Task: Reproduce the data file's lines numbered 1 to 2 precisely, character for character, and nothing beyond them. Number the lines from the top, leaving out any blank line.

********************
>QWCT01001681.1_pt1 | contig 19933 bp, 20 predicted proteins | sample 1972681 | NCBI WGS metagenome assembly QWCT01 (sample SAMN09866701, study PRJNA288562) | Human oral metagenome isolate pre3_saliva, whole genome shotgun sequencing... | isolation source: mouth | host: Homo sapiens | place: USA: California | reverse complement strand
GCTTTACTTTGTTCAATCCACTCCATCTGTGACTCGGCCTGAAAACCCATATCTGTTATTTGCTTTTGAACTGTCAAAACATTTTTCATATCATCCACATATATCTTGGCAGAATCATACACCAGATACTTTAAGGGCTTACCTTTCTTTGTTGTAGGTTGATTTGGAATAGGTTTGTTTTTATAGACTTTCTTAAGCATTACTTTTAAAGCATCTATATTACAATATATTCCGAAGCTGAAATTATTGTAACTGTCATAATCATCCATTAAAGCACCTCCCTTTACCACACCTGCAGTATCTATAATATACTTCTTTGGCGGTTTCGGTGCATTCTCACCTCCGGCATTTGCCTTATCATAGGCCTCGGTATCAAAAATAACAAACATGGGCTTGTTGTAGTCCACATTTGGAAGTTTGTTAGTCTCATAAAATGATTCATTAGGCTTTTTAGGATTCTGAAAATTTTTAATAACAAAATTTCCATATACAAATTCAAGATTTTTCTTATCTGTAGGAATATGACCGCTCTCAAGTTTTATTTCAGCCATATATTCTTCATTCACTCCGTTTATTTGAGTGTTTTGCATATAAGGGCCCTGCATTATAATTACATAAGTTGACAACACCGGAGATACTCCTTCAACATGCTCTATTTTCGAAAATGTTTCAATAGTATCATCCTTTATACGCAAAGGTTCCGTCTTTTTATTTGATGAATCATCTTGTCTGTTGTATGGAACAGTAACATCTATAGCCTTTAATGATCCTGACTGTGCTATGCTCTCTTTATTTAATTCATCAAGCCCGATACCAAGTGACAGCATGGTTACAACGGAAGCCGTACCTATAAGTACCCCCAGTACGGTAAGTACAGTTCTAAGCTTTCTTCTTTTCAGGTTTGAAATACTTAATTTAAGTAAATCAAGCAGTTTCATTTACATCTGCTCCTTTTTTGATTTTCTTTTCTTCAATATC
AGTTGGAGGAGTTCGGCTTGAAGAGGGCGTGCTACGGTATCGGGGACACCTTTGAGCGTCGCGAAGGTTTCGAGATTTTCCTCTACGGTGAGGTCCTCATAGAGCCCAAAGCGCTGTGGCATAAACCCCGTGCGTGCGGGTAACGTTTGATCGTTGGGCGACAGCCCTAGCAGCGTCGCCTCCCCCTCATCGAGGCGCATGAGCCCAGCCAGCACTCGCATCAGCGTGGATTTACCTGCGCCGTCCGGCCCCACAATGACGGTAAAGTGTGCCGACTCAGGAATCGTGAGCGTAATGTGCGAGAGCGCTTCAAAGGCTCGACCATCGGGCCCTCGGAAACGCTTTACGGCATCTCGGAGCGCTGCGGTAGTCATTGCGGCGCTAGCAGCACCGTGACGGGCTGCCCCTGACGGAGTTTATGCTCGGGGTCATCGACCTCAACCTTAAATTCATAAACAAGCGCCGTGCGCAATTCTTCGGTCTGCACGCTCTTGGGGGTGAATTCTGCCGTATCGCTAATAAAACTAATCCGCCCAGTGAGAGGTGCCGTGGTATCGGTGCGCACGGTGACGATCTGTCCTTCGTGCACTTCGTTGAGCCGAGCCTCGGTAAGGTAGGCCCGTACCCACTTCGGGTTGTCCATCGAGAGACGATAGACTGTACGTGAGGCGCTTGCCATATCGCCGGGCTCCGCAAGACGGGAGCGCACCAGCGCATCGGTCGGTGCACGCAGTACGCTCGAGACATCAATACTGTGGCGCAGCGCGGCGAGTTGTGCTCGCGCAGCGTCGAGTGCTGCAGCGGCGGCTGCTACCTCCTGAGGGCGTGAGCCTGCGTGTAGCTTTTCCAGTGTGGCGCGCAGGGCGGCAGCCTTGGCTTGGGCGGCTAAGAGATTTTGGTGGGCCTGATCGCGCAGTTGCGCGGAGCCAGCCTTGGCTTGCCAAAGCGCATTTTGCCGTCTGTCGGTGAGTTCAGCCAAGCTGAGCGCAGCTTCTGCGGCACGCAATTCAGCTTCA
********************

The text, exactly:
>QWCT01001681.1_pt1 | contig 19933 bp, 20 predicted proteins | sample 1972681 | NCBI WGS metagenome assembly QWCT01 (sample SAMN09866701, study PRJNA288562) | Human oral metagenome isolate pre3_saliva, whole genome shotgun sequencing... | isolation source: mouth | host: Homo sapiens | place: USA: California | reverse complement strand
GCTTTACTTTGTTCAATCCACTCCATCTGTGACTCGGCCTGAAAACCCATATCTGTTATTTGCTTTTGAACTGTCAAAACATTTTTCATATCATCCACATATATCTTGGCAGAATCATACACCAGATACTTTAAGGGCTTACCTTTCTTTGTTGTAGGTTGATTTGGAATAGGTTTGTTTTTATAGACTTTCTTAAGCATTACTTTTAAAGCATCTATATTACAATATATTCCGAAGCTGAAATTATTGTAACTGTCATAATCATCCATTAAAGCACCTCCCTTTACCACACCTGCAGTATCTATAATATACTTCTTTGGCGGTTTCGGTGCATTCTCACCTCCGGCATTTGCCTTATCATAGGCCTCGGTATCAAAAATAACAAACATGGGCTTGTTGTAGTCCACATTTGGAAGTTTGTTAGTCTCATAAAATGATTCATTAGGCTTTTTAGGATTCTGAAAATTTTTAATAACAAAATTTCCATATACAAATTCAAGATTTTTCTTATCTGTAGGAATATGACCGCTCTCAAGTTTTATTTCAGCCATATATTCTTCATTCACTCCGTTTATTTGAGTGTTTTGCATATAAGGGCCCTGCATTATAATTACATAAGTTGACAACACCGGAGATACTCCTTCAACATGCTCTATTTTCGAAAATGTTTCAATAGTATCATCCTTTATACGCAAAGGTTCCGTCTTTTTATTTGATGAATCATCTTGTCTGTTGTATGGAACAGTAACATCTATAGCCTTTAATGATCCTGACTGTGCTATGCTCTCTTTATTTAATTCATCAAGCCCGATACCAAGTGACAGCATGGTTACAACGGAAGCCGTACCTATAAGTACCCCCAGTACGGTAAGTACAGTTCTAAGCTTTCTTCTTTTCAGGTTTGAAATACTTAATTTAAGTAAATCAAGCAGTTTCATTTACATCTGCTCCTTTTTTGATTTTCTTTTCTTCAATATC